"The fish are being exposed to PAHs, and I was able to find several references that list the same symptoms in fish after the Exxon Valdez spill, as well as other lab experiments," explained Cowan. "There was also a paper published by some LSU scientists that PAH exposure has effects on the genome."
The University of South Florida released the results of a survey whose findings corresponded with Cowan's: a two to five per cent infection rate in the same oil impact areas, and not just with red snapper, but with more than 20 species of fish with lesions. In many locations, 20 per cent of the fish had lesions, and later sampling expeditions found areas where, alarmingly, 50 per cent of the fish had them.
"I asked a NOAA [National Oceanic and Atmospheric Administration] sampler what percentage of fish they find with sores prior to 2010, and it's one tenth of one percent," Cowan said. "Which is what we found prior to 2010 as well. But nothing like we've seen with these secondary infections and at this high of rate since the spill."
"What we think is that it's attributable to chronic exposure to PAHs released in the process of weathering of oil on the seafloor," Cowan said. "There's no other thing we can use to explain this phenomenon. We've never seen anything like this before."
Official response
Questions raised by Al Jazeera's investigation remain largely unanswered.
Al Jazeera contacted the office of Louisiana governor Bobby Jindal, who provided a statement that said the state continues to test its waters for oil and dispersants, and that it is testing for PAHs.
"Gulf seafood has consistently tested lower than the safety thresholds established by the FDA for the levels of oil and dispersant contamination that would pose a risk to human health," the statement reads. "Louisiana seafood continues to go through extensive testing to ensure that seafood is safe for human consumption. More than 3,000 composite samples of seafood, sediment and water have been tested in Louisiana since the start of the spill."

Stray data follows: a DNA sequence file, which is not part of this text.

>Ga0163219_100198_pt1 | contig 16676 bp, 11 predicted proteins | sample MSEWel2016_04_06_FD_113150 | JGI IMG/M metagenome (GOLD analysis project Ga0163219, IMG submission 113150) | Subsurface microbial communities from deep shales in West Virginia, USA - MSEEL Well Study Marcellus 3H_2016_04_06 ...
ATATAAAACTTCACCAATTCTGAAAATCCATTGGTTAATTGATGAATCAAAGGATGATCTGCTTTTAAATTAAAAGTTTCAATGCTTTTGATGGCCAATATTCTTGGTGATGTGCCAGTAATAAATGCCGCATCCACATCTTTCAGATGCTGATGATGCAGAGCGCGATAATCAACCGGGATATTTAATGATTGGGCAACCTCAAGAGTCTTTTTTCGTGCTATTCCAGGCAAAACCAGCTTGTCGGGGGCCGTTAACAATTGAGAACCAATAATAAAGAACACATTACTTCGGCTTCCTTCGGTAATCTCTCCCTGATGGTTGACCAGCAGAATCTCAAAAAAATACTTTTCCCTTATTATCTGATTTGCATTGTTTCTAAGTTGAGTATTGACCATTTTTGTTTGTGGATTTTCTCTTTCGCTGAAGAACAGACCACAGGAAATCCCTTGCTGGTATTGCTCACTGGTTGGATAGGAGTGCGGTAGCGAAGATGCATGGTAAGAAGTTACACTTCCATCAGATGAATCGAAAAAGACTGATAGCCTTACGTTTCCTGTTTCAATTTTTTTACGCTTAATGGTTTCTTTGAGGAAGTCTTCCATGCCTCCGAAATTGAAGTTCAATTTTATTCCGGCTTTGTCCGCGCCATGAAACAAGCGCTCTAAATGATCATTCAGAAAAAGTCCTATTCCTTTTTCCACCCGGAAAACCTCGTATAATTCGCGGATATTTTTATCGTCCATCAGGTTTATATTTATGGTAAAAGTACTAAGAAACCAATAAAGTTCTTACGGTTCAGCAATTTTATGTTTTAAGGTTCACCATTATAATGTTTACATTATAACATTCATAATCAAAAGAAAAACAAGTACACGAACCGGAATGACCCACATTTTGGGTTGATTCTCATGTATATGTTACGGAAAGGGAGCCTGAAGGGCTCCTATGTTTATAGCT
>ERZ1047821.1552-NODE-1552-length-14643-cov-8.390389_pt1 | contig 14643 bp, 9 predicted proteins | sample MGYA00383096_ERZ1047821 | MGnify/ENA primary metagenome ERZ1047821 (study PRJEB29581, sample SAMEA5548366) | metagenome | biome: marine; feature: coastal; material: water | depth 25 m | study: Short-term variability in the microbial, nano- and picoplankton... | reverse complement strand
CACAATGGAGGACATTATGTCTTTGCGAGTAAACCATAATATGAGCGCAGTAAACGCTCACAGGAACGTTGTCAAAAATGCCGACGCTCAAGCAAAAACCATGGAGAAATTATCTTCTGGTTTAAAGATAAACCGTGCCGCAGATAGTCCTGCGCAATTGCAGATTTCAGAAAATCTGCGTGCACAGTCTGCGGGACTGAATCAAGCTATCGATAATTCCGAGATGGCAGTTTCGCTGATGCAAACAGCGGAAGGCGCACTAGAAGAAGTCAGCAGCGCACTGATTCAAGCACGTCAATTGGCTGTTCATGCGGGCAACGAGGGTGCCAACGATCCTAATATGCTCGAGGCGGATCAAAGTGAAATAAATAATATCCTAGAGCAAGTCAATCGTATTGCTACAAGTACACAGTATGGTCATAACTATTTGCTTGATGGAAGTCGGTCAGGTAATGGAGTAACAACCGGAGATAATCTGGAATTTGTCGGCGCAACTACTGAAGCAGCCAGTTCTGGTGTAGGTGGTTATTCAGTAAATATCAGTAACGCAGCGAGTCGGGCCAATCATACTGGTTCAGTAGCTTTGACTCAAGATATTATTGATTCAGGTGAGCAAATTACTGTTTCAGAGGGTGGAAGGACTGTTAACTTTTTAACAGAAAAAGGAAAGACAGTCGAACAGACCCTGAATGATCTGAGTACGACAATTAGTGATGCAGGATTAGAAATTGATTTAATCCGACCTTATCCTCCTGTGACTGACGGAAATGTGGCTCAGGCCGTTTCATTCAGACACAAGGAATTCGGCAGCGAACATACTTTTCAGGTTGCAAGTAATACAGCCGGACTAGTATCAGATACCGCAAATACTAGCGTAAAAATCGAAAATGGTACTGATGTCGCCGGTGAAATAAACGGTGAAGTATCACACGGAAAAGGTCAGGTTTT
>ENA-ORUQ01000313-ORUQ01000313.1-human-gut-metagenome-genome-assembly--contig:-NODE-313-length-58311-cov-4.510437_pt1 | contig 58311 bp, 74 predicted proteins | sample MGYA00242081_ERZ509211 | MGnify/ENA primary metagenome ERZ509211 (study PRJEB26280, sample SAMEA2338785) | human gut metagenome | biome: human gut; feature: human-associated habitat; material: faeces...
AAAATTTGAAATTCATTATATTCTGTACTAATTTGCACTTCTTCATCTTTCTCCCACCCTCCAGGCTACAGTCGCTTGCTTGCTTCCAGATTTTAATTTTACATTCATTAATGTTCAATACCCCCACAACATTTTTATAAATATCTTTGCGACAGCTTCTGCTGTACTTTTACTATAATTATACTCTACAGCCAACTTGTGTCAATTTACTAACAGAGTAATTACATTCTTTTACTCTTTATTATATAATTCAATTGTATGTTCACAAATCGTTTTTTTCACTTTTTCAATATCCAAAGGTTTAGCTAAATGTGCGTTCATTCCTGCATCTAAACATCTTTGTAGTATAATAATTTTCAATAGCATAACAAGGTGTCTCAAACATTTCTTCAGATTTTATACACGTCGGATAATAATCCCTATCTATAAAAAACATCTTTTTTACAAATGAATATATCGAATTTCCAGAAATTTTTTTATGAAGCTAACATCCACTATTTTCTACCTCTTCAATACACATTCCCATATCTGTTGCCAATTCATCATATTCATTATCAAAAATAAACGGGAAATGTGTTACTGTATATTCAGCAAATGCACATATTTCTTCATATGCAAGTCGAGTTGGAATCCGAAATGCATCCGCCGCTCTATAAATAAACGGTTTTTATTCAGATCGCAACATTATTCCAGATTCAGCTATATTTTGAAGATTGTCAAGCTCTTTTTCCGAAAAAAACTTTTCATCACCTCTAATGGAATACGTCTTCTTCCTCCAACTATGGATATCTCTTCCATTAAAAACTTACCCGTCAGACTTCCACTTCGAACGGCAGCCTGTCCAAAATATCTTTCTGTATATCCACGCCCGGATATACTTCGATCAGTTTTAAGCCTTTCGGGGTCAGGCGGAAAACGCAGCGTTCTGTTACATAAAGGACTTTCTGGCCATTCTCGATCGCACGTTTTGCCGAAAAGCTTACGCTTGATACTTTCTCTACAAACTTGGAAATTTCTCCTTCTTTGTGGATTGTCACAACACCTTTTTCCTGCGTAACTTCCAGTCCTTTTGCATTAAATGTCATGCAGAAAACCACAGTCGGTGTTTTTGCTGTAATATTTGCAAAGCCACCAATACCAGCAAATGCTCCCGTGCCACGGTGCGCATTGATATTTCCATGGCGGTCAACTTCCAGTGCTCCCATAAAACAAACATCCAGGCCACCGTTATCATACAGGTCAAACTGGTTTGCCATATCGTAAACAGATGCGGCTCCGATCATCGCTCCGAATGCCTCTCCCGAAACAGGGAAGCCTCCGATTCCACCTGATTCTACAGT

At the federal government level, the Food and Drug Administration and Environmental Protection Agency - both federal agencies which have powers in the this area - insisted Al Jazeera talk with the National Oceanic and Atmospheric Administration (NOAA). 
NOAA won't comment to the media because its involvement in collecting information for an ongoing lawsuit against BP.
BP refused Al Jazeera's request to comment on this issue for a television interview, but provided a statement that read:
"Seafood from the Gulf of Mexico is among the most tested in the world, and, according to the FDA and NOAA, it is as safe now as it was before the accident."
BP claims that fish lesions are common, and that prior to the Deepwater Horizon accident there was documented evidence of lesions in the Gulf of Mexico caused by parasites and other agents.
The oil giant added:  
"As part of the Natural Resource Damage Assessment, which is led by state and federal trustees, we are investigating the extent of injury to natural resources due to the accident.
"BP is funding multiple lines of scientific investigation to evaluate potential damage to fish, and these include: extensive seafood testing programs by the Gulf states; fish population monitoring conducted by the Louisiana Department of Wildlife and Fisheries, Auburn University and others; habitat and water quality monitoring by NOAA; and toxicity tests on regional species. The state and federal Trustees will complete an injury assessment and the need for environmental restoration will be determined."
Before and after
But evidence of ongoing contamination continues to mount.
Crustacean biologist Darryl Felder, in the Department of Biology with the University of Louisiana at Lafayette is in a unique position.